The hail that came crashing down on the garden a couple weeks ago is yet one more indication of how vulnerable our environment, and in particular our crops, are.  The intensity of the hail devastated most of the garden.  Will the plants bounce back?  Or will the farm be yet another victim of a climate gone amuck and of City officials whose main concern is to respond to a neighbor’s complaint with force, creating problems where a large community (including many neighbors) was engaged in a creative, well-organized, multi-generational and joyous regenerative farming experience.

Positive things have already arisen from Gaia Gardens’ predicament and stand off with the City.  Many neighbors have sent heart-warming letters of support, all stating that the farm has never created any nuisance, parking, or traffic issues.  They have all expressed their support of having a farm in their neighborhood.  Many organizations and individuals have offered their assistance, including a team of talented attorneys.  A coalition has been formed to tackle many of the issues the farm is facing. 

      Negotiating with the City on how many visitors and volunteers the farm can have. 

      Reaching out to the greater neighborhood to introduce the many benefits of an urban farm in anticipation of applying for a special use permit (subject to review by the neighborhood).

      Preparing a petition for the City Council to request zoning codes amendments to support and protect urban farming.

      Develop a neighborhood process to support the creation of urban farm in the City (farm stand, etc.).

It is undeniable that since June 7th, the farm has suffered.  It had to cancel its presence at the Eldorado Farmers Market due to its shortage of workers. Many fall crops did not get started for the same reason.  Two of ducks died for lack of care.  And the burden of running a farm with only two people, when a whole community had been tending to the farm for two years, has taken a toll on its operators.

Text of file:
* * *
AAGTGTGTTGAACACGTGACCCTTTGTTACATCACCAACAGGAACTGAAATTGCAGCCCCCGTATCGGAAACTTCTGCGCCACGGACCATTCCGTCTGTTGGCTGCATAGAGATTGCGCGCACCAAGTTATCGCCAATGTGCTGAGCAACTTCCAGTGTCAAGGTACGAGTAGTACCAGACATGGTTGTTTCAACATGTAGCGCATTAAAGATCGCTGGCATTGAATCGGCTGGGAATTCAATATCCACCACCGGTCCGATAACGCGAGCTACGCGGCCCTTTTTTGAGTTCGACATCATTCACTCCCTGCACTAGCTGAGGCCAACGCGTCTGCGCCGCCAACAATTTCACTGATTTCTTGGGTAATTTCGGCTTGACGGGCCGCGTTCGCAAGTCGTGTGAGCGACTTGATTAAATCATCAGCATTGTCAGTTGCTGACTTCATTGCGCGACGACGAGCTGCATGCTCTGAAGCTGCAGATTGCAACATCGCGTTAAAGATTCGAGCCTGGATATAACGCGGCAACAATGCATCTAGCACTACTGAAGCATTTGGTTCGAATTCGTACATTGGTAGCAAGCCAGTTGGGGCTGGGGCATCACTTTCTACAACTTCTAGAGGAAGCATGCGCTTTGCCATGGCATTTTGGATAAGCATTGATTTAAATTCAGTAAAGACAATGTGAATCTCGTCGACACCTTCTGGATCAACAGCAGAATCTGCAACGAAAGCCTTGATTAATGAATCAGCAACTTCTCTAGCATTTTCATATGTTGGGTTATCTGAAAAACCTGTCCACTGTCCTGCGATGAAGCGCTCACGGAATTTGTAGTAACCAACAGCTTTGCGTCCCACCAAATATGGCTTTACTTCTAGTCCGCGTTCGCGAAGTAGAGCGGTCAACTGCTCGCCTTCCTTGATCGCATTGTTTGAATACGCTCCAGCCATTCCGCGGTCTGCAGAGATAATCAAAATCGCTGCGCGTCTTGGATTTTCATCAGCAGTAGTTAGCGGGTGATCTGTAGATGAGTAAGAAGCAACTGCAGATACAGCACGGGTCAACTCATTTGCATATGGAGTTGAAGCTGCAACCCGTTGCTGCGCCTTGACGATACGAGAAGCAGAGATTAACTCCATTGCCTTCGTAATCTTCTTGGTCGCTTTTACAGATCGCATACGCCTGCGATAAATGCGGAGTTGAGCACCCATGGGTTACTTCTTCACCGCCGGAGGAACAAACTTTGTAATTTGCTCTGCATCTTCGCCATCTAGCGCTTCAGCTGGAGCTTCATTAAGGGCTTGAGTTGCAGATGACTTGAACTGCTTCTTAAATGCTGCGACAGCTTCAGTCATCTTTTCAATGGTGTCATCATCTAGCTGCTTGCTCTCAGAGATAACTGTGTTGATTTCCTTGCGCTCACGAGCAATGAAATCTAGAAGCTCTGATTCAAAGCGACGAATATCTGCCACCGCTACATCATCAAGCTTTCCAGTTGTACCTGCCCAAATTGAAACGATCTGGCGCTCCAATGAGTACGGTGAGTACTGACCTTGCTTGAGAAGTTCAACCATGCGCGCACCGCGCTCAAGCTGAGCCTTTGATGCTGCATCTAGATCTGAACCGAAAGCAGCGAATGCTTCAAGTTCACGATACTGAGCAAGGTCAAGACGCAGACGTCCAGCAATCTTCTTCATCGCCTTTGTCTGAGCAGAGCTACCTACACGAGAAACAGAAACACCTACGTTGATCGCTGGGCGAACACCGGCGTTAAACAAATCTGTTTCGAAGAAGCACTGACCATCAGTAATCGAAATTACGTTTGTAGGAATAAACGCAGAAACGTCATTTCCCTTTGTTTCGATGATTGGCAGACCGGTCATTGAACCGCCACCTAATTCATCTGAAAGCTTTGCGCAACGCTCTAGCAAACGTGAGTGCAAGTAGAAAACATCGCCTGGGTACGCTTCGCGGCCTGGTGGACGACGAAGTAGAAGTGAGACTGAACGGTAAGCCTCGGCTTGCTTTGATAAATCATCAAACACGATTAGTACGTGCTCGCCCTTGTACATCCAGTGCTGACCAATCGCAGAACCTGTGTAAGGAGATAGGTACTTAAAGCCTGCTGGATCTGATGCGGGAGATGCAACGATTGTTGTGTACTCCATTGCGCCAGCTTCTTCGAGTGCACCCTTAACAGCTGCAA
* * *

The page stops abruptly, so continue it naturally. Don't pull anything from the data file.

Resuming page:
Many people have written to us, urging us to carry on, because if we give up, they believe that no one will ever attempt to start an urban farm within the City limit. 

Yes, the world has indeed gone mad and we believe that hope resides in a community and neighborhood being able to gather, co-create and educate its children on the all important topics of food production, herbal medicine and sustainable/regenerative practices.  

Changing a City, State, or Federal government corrupt by corporate interests is a daunting task.  We have gone way off track and must rebuild our culture from where we are-our backyard, our neighborhood and City.  We must remind City officials to remember their oath to serve us, learn from our successful grassroots experiments, and make sustainable education their highest priority, if they truly wish, as we do, to live in a City that could (if it wants) be enlightened, and a model for the rest of the country.

We are still a small town populated by many brilliant minds, creative spirits and good-hearted citizens of many ethnic origins.  We still live in relative peace compared to many troubled places in the world like Egypt, Turkey, Syria, Palestine and countless other countries were having food is a daily struggle, and keeping one’s children fed, or safe from rape or war, is a daily mission.

We precariously remain fortunate to have all the opportunities we have.  We must reassert our sovereignty and rebuild our culture from the most fundamental foundations-the individual, the family and the neighborhood.

Should we elect a visionary Mayor next year, and collectively decide to make this city the thriving and sustainable place it can be (read Santa Fe Sustainable Plan), we could inspire the City, State, the country and the world to remember that people have the power to choose their destiny, rid themselves of tyrannical governments, and gather in peace to do what seems regenerative for their children and their neighborhood.



Poki Piottin is the founder with co-visionary Dominique Pozo, and a large community of friends, of Gaia Gardens, a non-profit urban farm in Santa Fe fiscally-sponsored by the New Mexico Community Foundation. He can be reached at poki@nodilus.org  or 505-796-6006